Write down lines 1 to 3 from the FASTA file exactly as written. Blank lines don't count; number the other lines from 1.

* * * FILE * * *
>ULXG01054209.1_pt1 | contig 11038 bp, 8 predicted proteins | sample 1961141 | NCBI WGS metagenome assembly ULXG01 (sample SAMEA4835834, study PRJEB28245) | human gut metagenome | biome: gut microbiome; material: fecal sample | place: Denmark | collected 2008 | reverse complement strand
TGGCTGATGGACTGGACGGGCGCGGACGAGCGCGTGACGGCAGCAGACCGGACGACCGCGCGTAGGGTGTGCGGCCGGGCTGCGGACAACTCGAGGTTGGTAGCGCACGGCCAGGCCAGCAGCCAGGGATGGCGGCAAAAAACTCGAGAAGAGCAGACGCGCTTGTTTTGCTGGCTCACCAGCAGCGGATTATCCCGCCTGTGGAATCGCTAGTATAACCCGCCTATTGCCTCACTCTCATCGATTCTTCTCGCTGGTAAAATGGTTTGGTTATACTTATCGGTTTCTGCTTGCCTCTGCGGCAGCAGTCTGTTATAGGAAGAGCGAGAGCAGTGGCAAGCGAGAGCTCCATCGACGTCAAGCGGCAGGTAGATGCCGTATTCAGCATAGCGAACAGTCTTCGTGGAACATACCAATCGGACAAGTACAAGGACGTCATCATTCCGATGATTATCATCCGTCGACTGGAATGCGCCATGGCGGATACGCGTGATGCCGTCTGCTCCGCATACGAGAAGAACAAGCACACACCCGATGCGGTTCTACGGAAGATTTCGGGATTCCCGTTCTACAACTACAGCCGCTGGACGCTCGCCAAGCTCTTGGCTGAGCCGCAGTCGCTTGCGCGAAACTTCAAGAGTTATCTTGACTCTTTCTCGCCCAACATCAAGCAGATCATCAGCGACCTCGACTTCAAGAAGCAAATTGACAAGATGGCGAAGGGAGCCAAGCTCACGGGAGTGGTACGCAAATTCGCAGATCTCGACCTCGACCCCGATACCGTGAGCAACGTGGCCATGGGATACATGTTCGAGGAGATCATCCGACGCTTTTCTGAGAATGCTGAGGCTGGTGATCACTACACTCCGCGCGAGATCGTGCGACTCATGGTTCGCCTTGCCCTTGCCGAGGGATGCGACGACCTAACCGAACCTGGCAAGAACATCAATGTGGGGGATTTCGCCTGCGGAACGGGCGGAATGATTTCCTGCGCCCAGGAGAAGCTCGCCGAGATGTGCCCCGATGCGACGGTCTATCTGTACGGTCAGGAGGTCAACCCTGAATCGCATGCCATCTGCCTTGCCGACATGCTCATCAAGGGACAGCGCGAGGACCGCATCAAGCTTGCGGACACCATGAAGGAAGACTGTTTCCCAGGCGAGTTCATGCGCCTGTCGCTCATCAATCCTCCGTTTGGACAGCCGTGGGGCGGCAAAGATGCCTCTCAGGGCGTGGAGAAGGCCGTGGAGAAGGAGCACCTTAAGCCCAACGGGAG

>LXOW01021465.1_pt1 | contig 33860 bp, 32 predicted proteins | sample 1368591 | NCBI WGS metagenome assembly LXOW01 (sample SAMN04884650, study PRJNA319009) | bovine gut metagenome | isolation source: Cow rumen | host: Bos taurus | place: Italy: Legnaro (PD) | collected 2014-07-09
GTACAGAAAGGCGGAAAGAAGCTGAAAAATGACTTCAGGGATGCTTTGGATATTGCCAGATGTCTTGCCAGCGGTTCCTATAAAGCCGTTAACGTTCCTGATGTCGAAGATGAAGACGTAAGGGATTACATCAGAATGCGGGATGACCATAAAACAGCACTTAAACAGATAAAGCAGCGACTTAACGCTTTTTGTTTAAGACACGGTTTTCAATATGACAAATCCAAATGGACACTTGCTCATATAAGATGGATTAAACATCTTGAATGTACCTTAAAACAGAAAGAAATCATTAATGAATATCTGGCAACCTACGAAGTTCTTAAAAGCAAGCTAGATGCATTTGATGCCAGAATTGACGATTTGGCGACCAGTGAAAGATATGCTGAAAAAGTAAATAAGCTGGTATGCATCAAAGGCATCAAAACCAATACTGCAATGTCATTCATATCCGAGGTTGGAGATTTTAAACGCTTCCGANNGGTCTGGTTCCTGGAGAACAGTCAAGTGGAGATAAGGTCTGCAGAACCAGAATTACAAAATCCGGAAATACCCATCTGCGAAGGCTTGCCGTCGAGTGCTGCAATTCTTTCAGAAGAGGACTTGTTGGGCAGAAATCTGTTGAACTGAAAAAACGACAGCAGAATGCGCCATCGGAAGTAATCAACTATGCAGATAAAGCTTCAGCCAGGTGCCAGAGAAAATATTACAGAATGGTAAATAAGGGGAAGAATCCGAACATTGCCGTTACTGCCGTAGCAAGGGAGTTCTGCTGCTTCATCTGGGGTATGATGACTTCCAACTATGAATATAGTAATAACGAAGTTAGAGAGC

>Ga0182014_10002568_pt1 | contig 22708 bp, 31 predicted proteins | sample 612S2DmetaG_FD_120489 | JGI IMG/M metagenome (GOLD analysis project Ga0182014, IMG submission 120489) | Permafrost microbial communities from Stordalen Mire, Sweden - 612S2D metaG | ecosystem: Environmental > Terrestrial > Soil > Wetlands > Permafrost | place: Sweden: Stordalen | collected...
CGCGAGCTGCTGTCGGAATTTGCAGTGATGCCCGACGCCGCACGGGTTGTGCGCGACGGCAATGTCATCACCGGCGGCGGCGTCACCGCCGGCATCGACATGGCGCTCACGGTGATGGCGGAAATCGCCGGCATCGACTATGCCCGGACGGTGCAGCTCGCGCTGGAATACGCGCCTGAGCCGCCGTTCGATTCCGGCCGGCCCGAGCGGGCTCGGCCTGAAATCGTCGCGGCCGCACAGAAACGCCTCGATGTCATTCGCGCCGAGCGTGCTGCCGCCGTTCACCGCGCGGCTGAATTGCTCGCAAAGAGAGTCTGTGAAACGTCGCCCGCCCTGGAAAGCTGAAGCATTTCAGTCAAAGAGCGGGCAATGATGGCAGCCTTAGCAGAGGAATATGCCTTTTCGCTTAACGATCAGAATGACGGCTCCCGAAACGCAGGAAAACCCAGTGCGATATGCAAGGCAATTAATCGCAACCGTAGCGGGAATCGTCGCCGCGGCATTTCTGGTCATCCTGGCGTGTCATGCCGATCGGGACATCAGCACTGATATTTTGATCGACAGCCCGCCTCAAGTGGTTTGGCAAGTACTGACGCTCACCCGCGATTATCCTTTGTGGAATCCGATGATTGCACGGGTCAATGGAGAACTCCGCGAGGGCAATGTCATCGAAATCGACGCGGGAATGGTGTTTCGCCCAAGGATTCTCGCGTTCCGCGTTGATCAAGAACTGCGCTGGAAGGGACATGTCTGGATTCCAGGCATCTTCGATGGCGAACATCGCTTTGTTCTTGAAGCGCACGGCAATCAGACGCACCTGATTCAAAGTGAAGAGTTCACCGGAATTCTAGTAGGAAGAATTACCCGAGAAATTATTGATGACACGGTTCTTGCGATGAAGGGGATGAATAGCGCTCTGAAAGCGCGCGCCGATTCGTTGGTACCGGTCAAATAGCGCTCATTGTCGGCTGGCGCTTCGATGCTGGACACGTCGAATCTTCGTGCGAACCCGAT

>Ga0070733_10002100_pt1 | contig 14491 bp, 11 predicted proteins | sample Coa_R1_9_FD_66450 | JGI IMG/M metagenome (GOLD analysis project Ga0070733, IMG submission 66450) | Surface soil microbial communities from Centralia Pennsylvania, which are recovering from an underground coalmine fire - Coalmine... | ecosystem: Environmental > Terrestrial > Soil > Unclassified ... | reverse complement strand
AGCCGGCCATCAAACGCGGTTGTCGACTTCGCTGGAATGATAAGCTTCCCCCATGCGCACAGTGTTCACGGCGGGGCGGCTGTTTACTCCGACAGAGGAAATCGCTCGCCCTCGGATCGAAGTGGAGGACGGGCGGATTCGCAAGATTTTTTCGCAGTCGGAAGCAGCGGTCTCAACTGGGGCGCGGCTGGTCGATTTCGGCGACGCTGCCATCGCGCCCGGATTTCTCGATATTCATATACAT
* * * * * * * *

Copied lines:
>ULXG01054209.1_pt1 | contig 11038 bp, 8 predicted proteins | sample 1961141 | NCBI WGS metagenome assembly ULXG01 (sample SAMEA4835834, study PRJEB28245) | human gut metagenome | biome: gut microbiome; material: fecal sample | place: Denmark | collected 2008 | reverse complement strand
TGGCTGATGGACTGGACGGGCGCGGACGAGCGCGTGACGGCAGCAGACCGGACGACCGCGCGTAGGGTGTGCGGCCGGGCTGCGGACAACTCGAGGTTGGTAGCGCACGGCCAGGCCAGCAGCCAGGGATGGCGGCAAAAAACTCGAGAAGAGCAGACGCGCTTGTTTTGCTGGCTCACCAGCAGCGGATTATCCCGCCTGTGGAATCGCTAGTATAACCCGCCTATTGCCTCACTCTCATCGATTCTTCTCGCTGGTAAAATGGTTTGGTTATACTTATCGGTTTCTGCTTGCCTCTGCGGCAGCAGTCTGTTATAGGAAGAGCGAGAGCAGTGGCAAGCGAGAGCTCCATCGACGTCAAGCGGCAGGTAGATGCCGTATTCAGCATAGCGAACAGTCTTCGTGGAACATACCAATCGGACAAGTACAAGGACGTCATCATTCCGATGATTATCATCCGTCGACTGGAATGCGCCATGGCGGATACGCGTGATGCCGTCTGCTCCGCATACGAGAAGAACAAGCACACACCCGATGCGGTTCTACGGAAGATTTCGGGATTCCCGTTCTACAACTACAGCCGCTGGACGCTCGCCAAGCTCTTGGCTGAGCCGCAGTCGCTTGCGCGAAACTTCAAGAGTTATCTTGACTCTTTCTCGCCCAACATCAAGCAGATCATCAGCGACCTCGACTTCAAGAAGCAAATTGACAAGATGGCGAAGGGAGCCAAGCTCACGGGAGTGGTACGCAAATTCGCAGATCTCGACCTCGACCCCGATACCGTGAGCAACGTGGCCATGGGATACATGTTCGAGGAGATCATCCGACGCTTTTCTGAGAATGCTGAGGCTGGTGATCACTACACTCCGCGCGAGATCGTGCGACTCATGGTTCGCCTTGCCCTTGCCGAGGGATGCGACGACCTAACCGAACCTGGCAAGAACATCAATGTGGGGGATTTCGCCTGCGGAACGGGCGGAATGATTTCCTGCGCCCAGGAGAAGCTCGCCGAGATGTGCCCCGATGCGACGGTCTATCTGTACGGTCAGGAGGTCAACCCTGAATCGCATGCCATCTGCCTTGCCGACATGCTCATCAAGGGACAGCGCGAGGACCGCATCAAGCTTGCGGACACCATGAAGGAAGACTGTTTCCCAGGCGAGTTCATGCGCCTGTCGCTCATCAATCCTCCGTTTGGACAGCCGTGGGGCGGCAAAGATGCCTCTCAGGGCGTGGAGAAGGCCGTGGAGAAGGAGCACCTTAAGCCCAACGGGAG

>LXOW01021465.1_pt1 | contig 33860 bp, 32 predicted proteins | sample 1368591 | NCBI WGS metagenome assembly LXOW01 (sample SAMN04884650, study PRJNA319009) | bovine gut metagenome | isolation source: Cow rumen | host: Bos taurus | place: Italy: Legnaro (PD) | collected 2014-07-09